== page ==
Citation: (2004) Great Ape Genomes Offer Insight into Human Evolution. PLoS Biol 2(7): e236. doi:10.1371/journal.pbio.0020236
Published: July 13, 2004
Copyright: © 2004 Public Library of Science. This is an open-access article distributed under the terms of the Creative Commons Attribution License, which permits unrestricted use, distribution, and reproduction in any medium, provided the original work is properly cited.
Some primatologists have argued that to understand human nature we must understand the behavior of apes. In the social interactions and organization of modern primates, the theory goes, we can see the evolutionary roots of our own social relationships. In the genomic era, the age-old question, What makes us human? has become, Why are we not apes? As scientists become more adept at extracting biological meaning from an ever expanding repository of sequenced genomes, it is likely that our next of kin will again hold promising clues to our own identity.
Many comparative genomics studies have looked to our more distant evolutionary relatives, such as the mouse and even yeast, to help interpret the human genome. Because the genomes of mice, yeast, and humans have diverged significantly since their last common ancestor—about 75 million years ago for mouse and human, and about 1 billion years ago for yeast and human—there are enough differences between the functional and nonfunctional regions to home in on biologically significant sequences, based on their similarity. Sequences that are similar, or conserved, in such divergent species are assumed to encode important biological functions. These comparative studies have successfully identified and characterized many human genes. And a similar approach comparing primate genomes can help scientists understand the genetic basis of the physical and biochemical traits that distinguish primate species. In this approach, however, rather than looking for genes that are shared across many species, scientists look for those that are unique to a species.
One of the primary agents of genome evolution is gene duplication. Duplicated genes provide the raw material for the generation of novel genes and biological functions, which in turn allow the evolution of organismal complexity and new species. (For more on duplicated genes, see the primer by Hurles in this issue.) James Sikela and colleagues set out to compare gene duplications between humans and four of our closest primate relatives to find the genetic roots of our evolutionary split from the other great apes. Collecting the DNA of humans, chimpanzees, bonobos, gorillas, and orangutans from blood and experimental cell lines, the researchers used microarray analysis to identify variations in the number of copies of individual genes among the different species. They analyzed nearly 30,000 human genes and compared their copy numbers in the genomes of humans and the four great apes.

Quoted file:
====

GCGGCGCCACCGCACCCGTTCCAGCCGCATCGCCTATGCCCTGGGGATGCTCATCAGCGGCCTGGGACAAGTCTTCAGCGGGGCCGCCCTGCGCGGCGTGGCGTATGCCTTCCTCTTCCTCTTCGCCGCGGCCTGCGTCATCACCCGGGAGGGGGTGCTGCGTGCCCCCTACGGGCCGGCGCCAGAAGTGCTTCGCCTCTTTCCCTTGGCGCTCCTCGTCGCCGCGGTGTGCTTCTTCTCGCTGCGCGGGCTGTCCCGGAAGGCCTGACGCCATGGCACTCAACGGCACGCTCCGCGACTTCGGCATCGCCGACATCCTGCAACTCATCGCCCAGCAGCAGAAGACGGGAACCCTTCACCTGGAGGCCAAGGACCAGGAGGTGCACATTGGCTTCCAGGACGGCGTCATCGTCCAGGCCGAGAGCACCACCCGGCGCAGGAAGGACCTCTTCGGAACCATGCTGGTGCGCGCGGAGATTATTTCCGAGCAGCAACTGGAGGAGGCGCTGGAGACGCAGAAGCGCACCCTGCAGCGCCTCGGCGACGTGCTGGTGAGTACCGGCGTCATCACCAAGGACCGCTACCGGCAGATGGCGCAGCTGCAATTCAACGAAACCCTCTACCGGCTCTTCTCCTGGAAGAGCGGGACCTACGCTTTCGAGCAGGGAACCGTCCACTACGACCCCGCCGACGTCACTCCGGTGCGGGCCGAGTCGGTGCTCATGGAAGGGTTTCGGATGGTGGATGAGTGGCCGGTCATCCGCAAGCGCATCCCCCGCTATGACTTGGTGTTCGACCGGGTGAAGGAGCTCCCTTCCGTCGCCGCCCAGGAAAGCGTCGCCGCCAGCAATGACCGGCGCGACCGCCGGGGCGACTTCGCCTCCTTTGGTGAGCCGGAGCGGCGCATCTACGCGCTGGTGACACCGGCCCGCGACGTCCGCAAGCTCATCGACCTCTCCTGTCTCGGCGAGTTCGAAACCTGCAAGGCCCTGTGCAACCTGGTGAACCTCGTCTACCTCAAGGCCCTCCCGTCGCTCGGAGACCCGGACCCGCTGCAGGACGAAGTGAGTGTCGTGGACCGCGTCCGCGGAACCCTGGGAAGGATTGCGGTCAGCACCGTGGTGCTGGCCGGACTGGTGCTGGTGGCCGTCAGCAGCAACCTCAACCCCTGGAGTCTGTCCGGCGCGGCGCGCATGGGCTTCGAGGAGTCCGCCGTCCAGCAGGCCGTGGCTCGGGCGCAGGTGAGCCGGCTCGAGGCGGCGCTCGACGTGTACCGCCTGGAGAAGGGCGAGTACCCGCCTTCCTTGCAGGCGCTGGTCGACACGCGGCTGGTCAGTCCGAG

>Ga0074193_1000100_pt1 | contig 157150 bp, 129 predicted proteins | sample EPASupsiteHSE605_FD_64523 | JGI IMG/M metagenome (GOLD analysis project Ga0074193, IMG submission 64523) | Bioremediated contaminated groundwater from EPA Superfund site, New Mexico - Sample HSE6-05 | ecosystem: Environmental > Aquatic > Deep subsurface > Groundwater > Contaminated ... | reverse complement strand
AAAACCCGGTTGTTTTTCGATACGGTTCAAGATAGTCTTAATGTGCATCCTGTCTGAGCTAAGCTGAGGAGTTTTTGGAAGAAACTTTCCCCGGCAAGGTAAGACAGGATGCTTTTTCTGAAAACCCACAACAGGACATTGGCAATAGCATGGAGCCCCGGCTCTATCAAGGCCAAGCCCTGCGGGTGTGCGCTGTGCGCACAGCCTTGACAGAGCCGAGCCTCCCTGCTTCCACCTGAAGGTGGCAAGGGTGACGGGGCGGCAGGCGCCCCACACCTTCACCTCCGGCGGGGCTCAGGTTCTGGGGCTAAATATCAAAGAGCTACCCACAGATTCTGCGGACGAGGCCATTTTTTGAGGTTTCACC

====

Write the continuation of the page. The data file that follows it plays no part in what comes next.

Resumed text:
Overall, Sikela and colleagues found more than 1,000 genes with lineage-specific changes in copy number, representing 3.4% of the genes tested. All the great ape species showed more increases than decreases in gene copy numbers, but relative to the evolutionary age of each lineage, humans showed the highest number of genes with increased copy numbers, at 134. Many of these duplicated human genes are implicated in brain structure and function.
The gene changes identified in the study, the authors conclude, likely represent most of the major lineage-specific gene expansions (or losses) that have taken place since orangutans split from the other great apes, some 15 million years ago. (Humans diverged from their closest cousins, the chimp and bonobo, roughly 5 million to 7 million years ago.) And because some of these gene changes were unique to each of the species examined, they will likely account for some of the physiological and morphological characteristics that are unique to each species. One cluster of genes that amplified only in humans was mapped to a genomic area that appears prone to instability in human, chimp, bonobo, and gorilla. This region, which corresponds to an ancestral region in the orangutan genome, has undergone modifications in each of the other descendent primate species, suggesting an evolutionary role. In humans, gene mutations in this region are also associated with the inherited disorder spinal muscular atrophy. This fact, along with the observation that there are human-specific gene duplications in this region, suggests a link between genome instability, disease processes, and evolutionary adaptation.
In their genome-wide hunt for gene duplications and losses in humans and great apes, Sikela and colleagues have highlighted genomic regions likely to have influenced primate evolution. With the impending release of the chimp genome and more primate sequences to follow, scientists can take advantage of both sequence-based and microarray-based genome information to wrest additional insights from our primate cousins and flesh out the details of the human story.